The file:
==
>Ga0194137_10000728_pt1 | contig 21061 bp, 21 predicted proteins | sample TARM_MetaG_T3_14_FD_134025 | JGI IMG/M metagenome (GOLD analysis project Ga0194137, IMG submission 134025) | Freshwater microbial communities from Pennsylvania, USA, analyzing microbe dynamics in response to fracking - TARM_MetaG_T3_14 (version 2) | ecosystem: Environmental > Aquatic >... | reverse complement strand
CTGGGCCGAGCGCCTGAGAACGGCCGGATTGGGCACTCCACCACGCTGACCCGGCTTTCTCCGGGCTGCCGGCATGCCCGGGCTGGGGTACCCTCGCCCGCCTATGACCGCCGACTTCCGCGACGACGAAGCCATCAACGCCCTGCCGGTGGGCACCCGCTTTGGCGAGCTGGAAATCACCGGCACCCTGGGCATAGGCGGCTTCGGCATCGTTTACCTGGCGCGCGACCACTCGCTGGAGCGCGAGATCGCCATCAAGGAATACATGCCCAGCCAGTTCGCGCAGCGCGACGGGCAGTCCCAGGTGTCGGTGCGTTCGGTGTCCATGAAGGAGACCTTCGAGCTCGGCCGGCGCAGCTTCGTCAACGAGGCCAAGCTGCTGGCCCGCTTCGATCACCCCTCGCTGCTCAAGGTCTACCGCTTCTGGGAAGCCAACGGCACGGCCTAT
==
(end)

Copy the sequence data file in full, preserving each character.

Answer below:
>Ga0194137_10000728_pt1 | contig 21061 bp, 21 predicted proteins | sample TARM_MetaG_T3_14_FD_134025 | JGI IMG/M metagenome (GOLD analysis project Ga0194137, IMG submission 134025) | Freshwater microbial communities from Pennsylvania, USA, analyzing microbe dynamics in response to fracking - TARM_MetaG_T3_14 (version 2) | ecosystem: Environmental > Aquatic >... | reverse complement strand
CTGGGCCGAGCGCCTGAGAACGGCCGGATTGGGCACTCCACCACGCTGACCCGGCTTTCTCCGGGCTGCCGGCATGCCCGGGCTGGGGTACCCTCGCCCGCCTATGACCGCCGACTTCCGCGACGACGAAGCCATCAACGCCCTGCCGGTGGGCACCCGCTTTGGCGAGCTGGAAATCACCGGCACCCTGGGCATAGGCGGCTTCGGCATCGTTTACCTGGCGCGCGACCACTCGCTGGAGCGCGAGATCGCCATCAAGGAATACATGCCCAGCCAGTTCGCGCAGCGCGACGGGCAGTCCCAGGTGTCGGTGCGTTCGGTGTCCATGAAGGAGACCTTCGAGCTCGGCCGGCGCAGCTTCGTCAACGAGGCCAAGCTGCTGGCCCGCTTCGATCACCCCTCGCTGCTCAAGGTCTACCGCTTCTGGGAAGCCAACGGCACGGCCTAT